What Makes Fiction Feminist?

(by Sarah)

Grace and I have been talking about feminism for as long as we’ve known one another. Weirdly, we didn’t apply it to books until recently. Even after we started this podcast, the idea to apply one of the founding principles by which we both live to this project that we both put a lot of time and energy into, didn’t occur to us. I can’t remember how it happened, but here we are.

Here we are, in coffee shops, and in the car, and hunched over our respective laptops at my kitchen table. Here we are talking, endlessly about what makes fiction feminist. Can dudes write feminist fiction? Can a character in a book be feminist even if the book doesn’t have a feminist plot or theme?

Here we are, having spirited debates about intersectionality and tokenism and appropriation. Here we are, texting one another into the wee hours of the morning about books and movies and advertising that makes us angry.

And here we are talking about the bookstore we worked at and how often we were talked down to and patronized by anarchist bros who clearly knew more about street harassment and slut shaming then we could ever gather from, y’know, firsthand experience.

And here we are. Making a podcast about the two things I love most in the world: books and feminism. I don’t think there is a comprehensive checklist about what makes a book feminist. Even books that are part of a broadly accepted canon of feminist lit are sometimes problematic because of their lack of diversity or inclusiveness. This isn’t meant to be a comprehensive list by any means. One of the great things about feminism is that it is broad enough to include all of us.

What (I think) makes a novel feminist:  

- Passes the Bedshel-Wallace Test 

This should be a given. There should be more than two  female-identified characters in a feminist novel. They should have names and talk to each other about something besides a man. This is a really bare minimum. 

- Sex positive

No slut-shaming or victim-blaming. No abortion remorse or invalidating of sexual identities or decisions. Or if so, there needs to be an overall point that is ultimately empowering to a female identified character in the book. 

- Not sexist, racist, homophobic, abilist, transphobic, ageist, etc.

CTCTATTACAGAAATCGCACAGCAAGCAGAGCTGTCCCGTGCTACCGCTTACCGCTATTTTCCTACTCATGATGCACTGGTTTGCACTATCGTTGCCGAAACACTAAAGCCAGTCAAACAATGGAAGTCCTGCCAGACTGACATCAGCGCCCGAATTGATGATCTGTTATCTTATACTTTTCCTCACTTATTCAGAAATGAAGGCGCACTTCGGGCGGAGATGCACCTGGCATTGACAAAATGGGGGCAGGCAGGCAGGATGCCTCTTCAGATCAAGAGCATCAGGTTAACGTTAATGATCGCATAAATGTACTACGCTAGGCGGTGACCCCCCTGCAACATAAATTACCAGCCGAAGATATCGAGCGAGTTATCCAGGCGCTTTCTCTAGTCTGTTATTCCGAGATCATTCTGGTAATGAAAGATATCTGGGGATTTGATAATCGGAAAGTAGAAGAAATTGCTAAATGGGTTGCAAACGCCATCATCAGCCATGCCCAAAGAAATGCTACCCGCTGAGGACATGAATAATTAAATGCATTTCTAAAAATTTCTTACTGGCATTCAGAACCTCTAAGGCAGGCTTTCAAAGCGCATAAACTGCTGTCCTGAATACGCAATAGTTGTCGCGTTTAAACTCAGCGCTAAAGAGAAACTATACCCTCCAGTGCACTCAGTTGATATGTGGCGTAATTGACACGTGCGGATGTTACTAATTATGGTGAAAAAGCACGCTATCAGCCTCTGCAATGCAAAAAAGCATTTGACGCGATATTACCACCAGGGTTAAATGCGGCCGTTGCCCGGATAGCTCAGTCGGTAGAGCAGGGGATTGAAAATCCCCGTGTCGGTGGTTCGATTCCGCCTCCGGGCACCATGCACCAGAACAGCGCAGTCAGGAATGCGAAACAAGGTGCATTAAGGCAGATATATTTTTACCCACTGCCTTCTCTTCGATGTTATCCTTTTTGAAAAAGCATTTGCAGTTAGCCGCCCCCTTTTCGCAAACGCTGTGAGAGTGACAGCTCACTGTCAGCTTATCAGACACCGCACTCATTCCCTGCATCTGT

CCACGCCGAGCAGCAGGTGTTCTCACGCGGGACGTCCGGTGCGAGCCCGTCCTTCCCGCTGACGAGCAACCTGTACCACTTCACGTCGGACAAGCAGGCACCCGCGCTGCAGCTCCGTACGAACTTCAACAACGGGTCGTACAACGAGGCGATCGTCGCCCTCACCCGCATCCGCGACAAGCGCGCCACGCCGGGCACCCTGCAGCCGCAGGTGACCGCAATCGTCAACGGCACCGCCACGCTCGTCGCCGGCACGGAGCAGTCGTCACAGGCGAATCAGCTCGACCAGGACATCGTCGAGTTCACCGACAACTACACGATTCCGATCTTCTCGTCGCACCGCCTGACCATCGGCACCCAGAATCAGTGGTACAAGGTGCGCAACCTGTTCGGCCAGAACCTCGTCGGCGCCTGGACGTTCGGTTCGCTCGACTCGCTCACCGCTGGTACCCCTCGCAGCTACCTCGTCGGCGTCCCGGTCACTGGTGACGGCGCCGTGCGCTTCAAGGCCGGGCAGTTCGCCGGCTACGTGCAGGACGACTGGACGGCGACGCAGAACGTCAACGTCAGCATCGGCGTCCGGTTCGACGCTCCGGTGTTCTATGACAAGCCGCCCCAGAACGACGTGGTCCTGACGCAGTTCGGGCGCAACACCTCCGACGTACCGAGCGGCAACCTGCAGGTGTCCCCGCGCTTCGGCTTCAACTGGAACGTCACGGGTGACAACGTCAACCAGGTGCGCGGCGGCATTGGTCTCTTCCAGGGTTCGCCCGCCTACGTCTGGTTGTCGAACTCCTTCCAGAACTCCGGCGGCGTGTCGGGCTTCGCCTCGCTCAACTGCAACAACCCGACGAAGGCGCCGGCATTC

Characters in books can be bigots. Sometimes they start out as bigots and grow as people. Sometimes bigots make convenient bad guys. Overall, the message of a feminist book should not elevate any form of discrimination.  

- It has to be a good ass book.

Because fuck sacrificing quality for representation. Fact or fiction, our stories matter in complicated, nuanced, important ways. 

- Romance isn’t anti-feminist.

Love is something we all think about and (I hope) experience. So is heartbreak. Romance as a genre gets a bad rap because the primary audience is women. A book can be commercial and not literary and still be totally valid and important to a lot of people. A heroine who waits to be rescued and is helpless without the help of a hero is bullshit though. See: most fairy tales, Twilight, my worst nightmares.  

- Representation.

There should be at least as many capable female main characters as there are male main character. They should not be entirely homogenous: white, straight, cis, able-bodied people.  There's a thin line between representation and tokenization, though. One person of color, one disabled character, or one queer character doesn't suddenly make a book diverse. Especially if that character could be replaced by an inanimate object with no impact on the story. 

Because I'm not pretending to have a definitive answer, I asked my friends, some of the kindest and most brilliant people I know, what defined feminist fiction to them. This is what a few people had to say: 

"1. A novel that directly addresses or espouses feminist views & concepts
2. A novel that is a product of feminism
Example for #1 might be Beauty Queens by Libba Bray, that is satire and has characters dealing with Feminist(TM) issues (beauty standards, queer identities, sex positivity & safety, racialized femininity, etc). 
Example for #2 might be The Girl in the Road by Monica Byrne, which features very prominent, diverse, and complex cast of female and trans women characters. That, in itself, is a goal of feminism--to get books with characters like that, even if the characters themselves are deeply flawed, are not role models in any sense, and do some seriously shitty things and unfeminist things."
-Moose Lane
"One of two things: highlighting and contradicting misogynistic stereotypes and societal perceptions, and/or positing a social order that has destroyed or does not contain those things."
-Aus, founder of The Wheelhouse
"I like a book that brings you into the world through a strong female voice, shows a female perspective and issues women deal with like My Year of Meats by Ruth Ozeki. The main character gives a first person narrative. There is a lot of contrast between the main character who is a career woman and a battered housewife. The book deals with sexual stereotyping and job discrimination."
-Shellie, Chicago
"A deep exploration of how social gender roles have shaped persons into male and female and the costs of that to personhood. Also, I didn't at all mind how British novelist Anna Livia wrote a novel about a group of women in which all of the men where named John: John Busdriver, John Boyfriend, etc."
Elliott, Philadelphia

Again, this is a long conversation with priorities that are constantly changing and with opinions as different as the all encompassing. What defines fiction as specifically feminist for you?